In Uganda, Cordaid supports 700 young entrepreneurs in an agribusiness programme called Futuremakers. In partnership with Youth Business International (YBI), Cordaid provides the participants with business development services, mentorship support, access to finance and other specialised services. This is the story of one of them: 21-year-old Betty Wangoich.
In Zombo, one of the three districts in Uganda where the business development programme project is being carried out, coffee and banana plantations lushly cover the rolling lands. The dusty road snakes over the hills and ushers into a small trading centre in Malara village, where we meet Betty.
Finding a way into the local economy
“During the COVID-19 pandemic, I got pregnant and dropped out of school. I was so worried. I started making food and served it to locals in the streets. That is how I learnt to cook well. It’s not easy, having a baby when you’re only 18. I advise all young girls: make sure you don’t get pregnant at such a young age. I faced so many challenges.”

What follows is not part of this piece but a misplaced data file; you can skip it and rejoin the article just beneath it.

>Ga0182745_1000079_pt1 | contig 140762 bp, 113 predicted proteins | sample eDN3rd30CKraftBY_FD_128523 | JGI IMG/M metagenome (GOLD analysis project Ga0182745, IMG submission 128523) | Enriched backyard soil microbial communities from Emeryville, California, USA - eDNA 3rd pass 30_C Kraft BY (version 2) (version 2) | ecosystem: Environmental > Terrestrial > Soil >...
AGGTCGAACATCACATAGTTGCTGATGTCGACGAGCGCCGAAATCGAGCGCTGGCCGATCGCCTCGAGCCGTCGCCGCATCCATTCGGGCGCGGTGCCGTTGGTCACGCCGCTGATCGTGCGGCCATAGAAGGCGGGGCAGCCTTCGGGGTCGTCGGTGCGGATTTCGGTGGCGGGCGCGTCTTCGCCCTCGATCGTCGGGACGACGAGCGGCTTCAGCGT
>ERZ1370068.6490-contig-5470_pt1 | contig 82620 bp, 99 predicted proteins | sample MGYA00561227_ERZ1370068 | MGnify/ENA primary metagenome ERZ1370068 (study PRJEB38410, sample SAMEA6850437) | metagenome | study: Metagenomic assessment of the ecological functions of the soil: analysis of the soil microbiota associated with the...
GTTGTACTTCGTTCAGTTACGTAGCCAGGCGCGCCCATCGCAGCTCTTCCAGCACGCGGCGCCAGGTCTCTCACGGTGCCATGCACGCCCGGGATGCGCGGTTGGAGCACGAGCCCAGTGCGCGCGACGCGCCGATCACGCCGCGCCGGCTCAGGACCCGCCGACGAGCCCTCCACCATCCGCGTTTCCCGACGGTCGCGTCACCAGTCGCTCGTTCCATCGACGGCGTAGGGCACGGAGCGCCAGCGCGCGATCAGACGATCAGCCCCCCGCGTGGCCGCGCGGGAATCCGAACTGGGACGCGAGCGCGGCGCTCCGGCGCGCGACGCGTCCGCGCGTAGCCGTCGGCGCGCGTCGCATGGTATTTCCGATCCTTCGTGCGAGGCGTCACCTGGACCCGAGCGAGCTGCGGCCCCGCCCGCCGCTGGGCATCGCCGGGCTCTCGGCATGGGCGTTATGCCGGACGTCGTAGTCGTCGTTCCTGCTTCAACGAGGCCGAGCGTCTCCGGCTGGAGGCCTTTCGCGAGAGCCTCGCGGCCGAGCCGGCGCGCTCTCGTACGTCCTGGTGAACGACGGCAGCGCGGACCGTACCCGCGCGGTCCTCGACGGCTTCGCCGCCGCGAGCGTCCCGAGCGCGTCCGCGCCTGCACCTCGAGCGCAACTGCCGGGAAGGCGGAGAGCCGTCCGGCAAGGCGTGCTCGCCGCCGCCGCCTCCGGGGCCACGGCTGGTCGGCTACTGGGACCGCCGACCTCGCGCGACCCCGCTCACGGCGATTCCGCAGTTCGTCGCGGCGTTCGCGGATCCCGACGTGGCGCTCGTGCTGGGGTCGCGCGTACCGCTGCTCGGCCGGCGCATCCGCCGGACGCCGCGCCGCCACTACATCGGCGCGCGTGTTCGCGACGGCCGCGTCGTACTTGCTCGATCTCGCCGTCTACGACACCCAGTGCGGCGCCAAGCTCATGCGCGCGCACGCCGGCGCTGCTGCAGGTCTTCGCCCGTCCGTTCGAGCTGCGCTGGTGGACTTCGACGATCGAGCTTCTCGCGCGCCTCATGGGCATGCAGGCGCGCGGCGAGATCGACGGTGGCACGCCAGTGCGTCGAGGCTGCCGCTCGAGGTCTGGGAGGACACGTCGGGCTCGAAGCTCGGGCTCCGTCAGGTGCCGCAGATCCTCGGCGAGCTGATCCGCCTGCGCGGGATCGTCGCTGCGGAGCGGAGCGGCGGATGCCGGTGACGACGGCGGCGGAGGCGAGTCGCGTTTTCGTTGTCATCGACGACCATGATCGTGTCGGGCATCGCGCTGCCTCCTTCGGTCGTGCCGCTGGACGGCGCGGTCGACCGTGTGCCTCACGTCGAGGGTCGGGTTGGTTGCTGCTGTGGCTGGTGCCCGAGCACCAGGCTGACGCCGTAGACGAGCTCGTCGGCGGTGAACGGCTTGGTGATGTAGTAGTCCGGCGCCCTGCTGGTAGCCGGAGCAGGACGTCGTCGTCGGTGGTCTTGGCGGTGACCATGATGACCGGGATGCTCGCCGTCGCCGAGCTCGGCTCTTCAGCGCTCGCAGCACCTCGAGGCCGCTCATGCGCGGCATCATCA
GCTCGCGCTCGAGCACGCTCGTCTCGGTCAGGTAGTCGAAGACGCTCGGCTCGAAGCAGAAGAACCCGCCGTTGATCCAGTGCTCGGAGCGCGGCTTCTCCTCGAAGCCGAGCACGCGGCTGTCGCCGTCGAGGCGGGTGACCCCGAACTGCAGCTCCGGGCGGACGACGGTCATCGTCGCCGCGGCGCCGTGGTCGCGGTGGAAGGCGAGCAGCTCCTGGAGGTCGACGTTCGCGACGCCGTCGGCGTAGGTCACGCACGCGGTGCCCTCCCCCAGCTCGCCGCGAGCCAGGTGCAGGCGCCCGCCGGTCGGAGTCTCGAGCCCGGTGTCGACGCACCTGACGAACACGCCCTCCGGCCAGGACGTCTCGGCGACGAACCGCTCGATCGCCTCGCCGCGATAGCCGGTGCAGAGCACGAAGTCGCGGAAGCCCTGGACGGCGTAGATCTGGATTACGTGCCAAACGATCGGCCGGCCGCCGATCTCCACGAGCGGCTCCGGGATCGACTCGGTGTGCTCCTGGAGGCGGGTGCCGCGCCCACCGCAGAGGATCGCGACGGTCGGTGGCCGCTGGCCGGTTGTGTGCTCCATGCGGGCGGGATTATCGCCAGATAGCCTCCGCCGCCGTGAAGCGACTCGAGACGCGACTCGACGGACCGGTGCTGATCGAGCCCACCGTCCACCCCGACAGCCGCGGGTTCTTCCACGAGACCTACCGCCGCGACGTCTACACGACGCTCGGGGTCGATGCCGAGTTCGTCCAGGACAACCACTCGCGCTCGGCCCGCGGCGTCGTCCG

“I realised that coffee is the answer to many things.”
Malara is a coffee farming community. The business skills training organised by Cordaid Uganda supported Betty in finding her way into the local economy.
“I joined the coffee business last year and I received some good information from the Cordaid trainers about the coffee value chain and how it can benefit me. I realised that coffee is the answer to many things. I have been growing it for one and a half years now. I have 700 plants, and I’m still planting more.
I also learned, however, that you shouldn’t solely depend on one crop. During the training, we were encouraged to start mixed farming. By growing bananas as well, for example, we can address our food demands, as the coffee crops take time to mature.”
A sustainable solution
Although Betty still cherishes the dream of returning to school, she says it will be a difficult dream to fulfil. “I’m the last born. My sisters are already in school and paying their fees has not been easy for my father. He told me we first need to give my sisters a chance to finish.”
Thankfully, in the meantime, the coffee farm provides a sustainable and long-term solution for Betty and her son. She hopes that by the time he turns 13, her business will be successful enough to finance his education and even support her family.